Next he opens up an extra stop when shooting which is no different than rating the film a stop lower. So, compared to ZS testers, he's only over-exposing one stop. Even considering he's over-exposing the film two stops from the ISO speed, it's no big deal with 4x5 film.

    My problem is how he explains it can potentially confuse people. While not a stickler for ZS etiquette, if the intention is to print a tone on Zone III, then you really aren't exposing it on Zone IV, you're exposing it on Zone III on a film that has its EI set differently. Another point I keep trying to make is there isn't a fixed correlation between Zones and negative densities. Over-exposing the film simply moves everything toward the right on the film curve.

    Barnbaum's approach is not as radical as it might at first appear.
     
    Last edited by a moderator: Dec 21, 2011
  18. CPorter

    CPorter Member

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    If we are to establish a negative density range by which to develop the negative to, there must be. And so, in the ZS "proper", there is. The usage of the term "proper" is in reference to ZS thinking as it is taught in The Negative, for what that may be worth to anyone. I understand that you may not believe it to be so proper, but I am not one who will generally argue any minor points of theory with what I consider to be obvious success. :smile:

    We can only specifically control two points on the curve with each development of the negative. Those two points on the curve require a fixed relationship between a zone and its negative density------the speed point, Zone I, with the ISO rating that yields a density of between .09 and .11 and the Zone VIII negative density calibration point for the "normal" development time. Back in the early 80's when The Negative was written and given the materials at the time, AA decided, quote: "I have found that 1.3 above fb+f is a useful standard for Value VIII, for diffusion type enlargers." He then adds a clarification later by saying, "I have used Value VIII as a standard for high-value density specifically because of its importance as the lightest area in a full-scale image that retains some texture." Now, I don't presume to think that any quotes provided will pursuade anyone, I just add them for clarity of my point.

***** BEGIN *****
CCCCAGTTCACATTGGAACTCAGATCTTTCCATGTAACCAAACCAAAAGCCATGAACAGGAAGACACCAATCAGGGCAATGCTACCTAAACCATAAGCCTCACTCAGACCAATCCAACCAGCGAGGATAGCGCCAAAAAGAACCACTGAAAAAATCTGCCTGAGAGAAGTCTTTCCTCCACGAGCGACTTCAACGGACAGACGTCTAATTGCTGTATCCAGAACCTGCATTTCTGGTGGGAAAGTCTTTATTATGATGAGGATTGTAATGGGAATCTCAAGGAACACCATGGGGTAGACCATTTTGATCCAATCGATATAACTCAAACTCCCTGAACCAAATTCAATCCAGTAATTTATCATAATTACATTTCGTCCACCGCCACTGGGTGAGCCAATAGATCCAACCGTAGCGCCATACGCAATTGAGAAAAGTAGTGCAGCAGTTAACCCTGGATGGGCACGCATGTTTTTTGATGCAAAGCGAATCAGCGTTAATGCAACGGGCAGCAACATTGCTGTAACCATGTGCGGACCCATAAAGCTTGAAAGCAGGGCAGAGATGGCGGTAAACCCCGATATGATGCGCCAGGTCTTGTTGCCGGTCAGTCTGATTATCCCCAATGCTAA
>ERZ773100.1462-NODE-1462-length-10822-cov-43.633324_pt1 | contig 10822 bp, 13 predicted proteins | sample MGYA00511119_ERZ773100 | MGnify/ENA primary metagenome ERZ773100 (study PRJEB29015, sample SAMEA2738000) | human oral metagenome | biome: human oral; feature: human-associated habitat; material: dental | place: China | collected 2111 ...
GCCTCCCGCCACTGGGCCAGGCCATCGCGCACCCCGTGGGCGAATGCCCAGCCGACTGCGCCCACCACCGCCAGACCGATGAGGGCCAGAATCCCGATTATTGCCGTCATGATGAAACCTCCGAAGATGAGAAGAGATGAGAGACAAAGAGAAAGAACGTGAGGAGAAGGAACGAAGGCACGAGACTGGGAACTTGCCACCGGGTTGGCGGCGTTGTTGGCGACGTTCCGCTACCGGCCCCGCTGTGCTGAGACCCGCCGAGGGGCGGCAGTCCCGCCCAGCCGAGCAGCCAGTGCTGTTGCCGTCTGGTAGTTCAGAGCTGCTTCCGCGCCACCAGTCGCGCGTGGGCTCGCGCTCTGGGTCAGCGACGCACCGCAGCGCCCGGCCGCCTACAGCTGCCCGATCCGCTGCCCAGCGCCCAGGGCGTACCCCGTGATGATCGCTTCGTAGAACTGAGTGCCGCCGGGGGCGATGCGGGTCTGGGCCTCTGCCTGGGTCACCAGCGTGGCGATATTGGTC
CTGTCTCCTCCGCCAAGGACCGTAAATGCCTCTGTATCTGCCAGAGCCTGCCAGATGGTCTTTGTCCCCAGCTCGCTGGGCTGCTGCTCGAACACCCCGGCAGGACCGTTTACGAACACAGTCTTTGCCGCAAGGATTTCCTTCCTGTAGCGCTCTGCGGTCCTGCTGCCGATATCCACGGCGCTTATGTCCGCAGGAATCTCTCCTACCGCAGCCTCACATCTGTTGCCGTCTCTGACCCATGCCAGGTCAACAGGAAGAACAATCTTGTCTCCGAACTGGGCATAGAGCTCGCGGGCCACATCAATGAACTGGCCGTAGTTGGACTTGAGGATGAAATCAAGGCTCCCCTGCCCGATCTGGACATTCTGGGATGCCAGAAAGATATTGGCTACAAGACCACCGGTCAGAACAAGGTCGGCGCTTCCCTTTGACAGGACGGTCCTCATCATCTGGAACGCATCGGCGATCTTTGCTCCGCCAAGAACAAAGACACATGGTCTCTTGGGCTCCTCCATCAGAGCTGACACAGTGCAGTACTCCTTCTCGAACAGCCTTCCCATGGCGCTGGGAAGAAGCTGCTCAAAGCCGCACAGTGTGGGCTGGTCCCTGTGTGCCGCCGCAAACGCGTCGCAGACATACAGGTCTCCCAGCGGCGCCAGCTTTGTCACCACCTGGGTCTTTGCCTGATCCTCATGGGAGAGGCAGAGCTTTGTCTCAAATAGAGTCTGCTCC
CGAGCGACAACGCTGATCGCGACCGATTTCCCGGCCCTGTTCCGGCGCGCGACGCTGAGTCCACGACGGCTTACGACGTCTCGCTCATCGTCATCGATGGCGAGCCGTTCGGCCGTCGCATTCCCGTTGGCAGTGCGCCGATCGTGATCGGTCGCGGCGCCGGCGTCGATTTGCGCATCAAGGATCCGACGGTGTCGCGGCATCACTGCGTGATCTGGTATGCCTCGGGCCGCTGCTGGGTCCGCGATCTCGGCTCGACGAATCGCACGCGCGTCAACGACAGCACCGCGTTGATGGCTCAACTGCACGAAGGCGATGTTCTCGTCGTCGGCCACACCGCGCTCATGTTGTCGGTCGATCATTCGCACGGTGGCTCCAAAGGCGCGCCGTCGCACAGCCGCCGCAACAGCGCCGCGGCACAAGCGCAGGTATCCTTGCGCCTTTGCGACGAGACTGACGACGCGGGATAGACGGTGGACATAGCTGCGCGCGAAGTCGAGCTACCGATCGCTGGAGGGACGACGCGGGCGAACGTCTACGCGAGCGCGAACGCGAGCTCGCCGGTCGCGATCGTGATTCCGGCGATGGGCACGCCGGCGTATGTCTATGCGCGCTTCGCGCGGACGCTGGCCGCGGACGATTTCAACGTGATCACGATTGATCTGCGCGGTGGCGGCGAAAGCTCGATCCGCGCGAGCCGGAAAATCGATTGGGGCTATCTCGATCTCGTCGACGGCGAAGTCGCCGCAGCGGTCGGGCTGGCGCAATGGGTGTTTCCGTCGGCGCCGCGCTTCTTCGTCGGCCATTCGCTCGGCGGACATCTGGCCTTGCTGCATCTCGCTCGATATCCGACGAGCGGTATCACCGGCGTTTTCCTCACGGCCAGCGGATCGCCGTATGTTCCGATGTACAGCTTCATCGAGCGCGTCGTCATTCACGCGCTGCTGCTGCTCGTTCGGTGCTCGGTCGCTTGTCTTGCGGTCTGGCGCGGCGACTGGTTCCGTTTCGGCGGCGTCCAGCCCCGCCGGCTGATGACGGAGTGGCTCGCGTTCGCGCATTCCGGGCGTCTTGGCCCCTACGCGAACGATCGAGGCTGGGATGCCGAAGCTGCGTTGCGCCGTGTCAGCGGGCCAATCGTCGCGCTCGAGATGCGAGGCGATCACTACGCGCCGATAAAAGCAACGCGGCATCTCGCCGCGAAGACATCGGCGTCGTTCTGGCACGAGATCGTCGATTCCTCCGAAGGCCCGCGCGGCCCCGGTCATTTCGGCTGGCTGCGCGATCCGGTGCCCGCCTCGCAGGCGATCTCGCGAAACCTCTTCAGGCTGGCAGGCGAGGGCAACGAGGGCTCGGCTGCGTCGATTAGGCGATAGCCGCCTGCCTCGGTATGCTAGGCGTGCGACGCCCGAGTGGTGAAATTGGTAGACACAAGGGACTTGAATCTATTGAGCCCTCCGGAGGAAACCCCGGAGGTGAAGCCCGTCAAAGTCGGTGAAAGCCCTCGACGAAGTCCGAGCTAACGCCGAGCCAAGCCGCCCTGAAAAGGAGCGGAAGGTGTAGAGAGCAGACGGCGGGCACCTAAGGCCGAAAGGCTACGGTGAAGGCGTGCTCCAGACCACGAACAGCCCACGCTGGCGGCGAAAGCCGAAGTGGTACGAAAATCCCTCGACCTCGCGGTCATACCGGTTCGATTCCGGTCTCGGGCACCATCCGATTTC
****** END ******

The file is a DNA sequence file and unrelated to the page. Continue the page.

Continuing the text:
Those two points on the curve establish the negative density range, as described in the ZS, between Zone I (0.1) and Zone VIII (1.3) (range = 1.2) for any given negative that is to be developed under one of the various development times, generally from N+2 down to N-2 or -3, that has been established through "proper" testing.

    The range should not be considered as etched in stone, and in ZS testing the the main questionable variable is the upper density limit. Adams recognized then that, depending on the trend of the exposure scale for the "so called normal papers", with normal implying grade 2, "this optimum range must be subject to continual review and revision as required." The most notable example that I have come across is with Alan Ross, he's supposed to be toying with the idea of calibrating his "normal" development time off a Zone IX negative density of 1.45, extending the density range to 1.35. His reasoning being that with Zone VIII calibration, a -2 development time may not produce densities that will print as paper base white, presumably with today's papers.